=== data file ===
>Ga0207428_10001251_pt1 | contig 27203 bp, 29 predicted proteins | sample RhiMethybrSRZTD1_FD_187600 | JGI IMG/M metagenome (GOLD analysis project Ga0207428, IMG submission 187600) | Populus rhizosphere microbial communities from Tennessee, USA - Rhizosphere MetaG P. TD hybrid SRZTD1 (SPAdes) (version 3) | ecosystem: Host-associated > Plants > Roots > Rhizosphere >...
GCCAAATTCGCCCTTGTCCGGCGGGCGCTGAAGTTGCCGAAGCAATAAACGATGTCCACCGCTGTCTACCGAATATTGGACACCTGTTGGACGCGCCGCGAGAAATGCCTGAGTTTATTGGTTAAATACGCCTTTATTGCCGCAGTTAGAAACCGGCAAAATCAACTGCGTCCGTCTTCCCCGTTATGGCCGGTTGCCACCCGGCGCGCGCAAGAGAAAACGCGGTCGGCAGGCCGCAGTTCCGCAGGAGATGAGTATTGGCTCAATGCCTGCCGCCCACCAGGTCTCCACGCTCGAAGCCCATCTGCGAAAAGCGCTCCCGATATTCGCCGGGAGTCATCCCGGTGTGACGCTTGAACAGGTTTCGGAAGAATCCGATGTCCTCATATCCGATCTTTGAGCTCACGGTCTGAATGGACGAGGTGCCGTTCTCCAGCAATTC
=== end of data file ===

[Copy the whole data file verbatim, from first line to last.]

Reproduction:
>Ga0207428_10001251_pt1 | contig 27203 bp, 29 predicted proteins | sample RhiMethybrSRZTD1_FD_187600 | JGI IMG/M metagenome (GOLD analysis project Ga0207428, IMG submission 187600) | Populus rhizosphere microbial communities from Tennessee, USA - Rhizosphere MetaG P. TD hybrid SRZTD1 (SPAdes) (version 3) | ecosystem: Host-associated > Plants > Roots > Rhizosphere >...
GCCAAATTCGCCCTTGTCCGGCGGGCGCTGAAGTTGCCGAAGCAATAAACGATGTCCACCGCTGTCTACCGAATATTGGACACCTGTTGGACGCGCCGCGAGAAATGCCTGAGTTTATTGGTTAAATACGCCTTTATTGCCGCAGTTAGAAACCGGCAAAATCAACTGCGTCCGTCTTCCCCGTTATGGCCGGTTGCCACCCGGCGCGCGCAAGAGAAAACGCGGTCGGCAGGCCGCAGTTCCGCAGGAGATGAGTATTGGCTCAATGCCTGCCGCCCACCAGGTCTCCACGCTCGAAGCCCATCTGCGAAAAGCGCTCCCGATATTCGCCGGGAGTCATCCCGGTGTGACGCTTGAACAGGTTTCGGAAGAATCCGATGTCCTCATATCCGATCTTTGAGCTCACGGTCTGAATGGACGAGGTGCCGTTCTCCAGCAATTC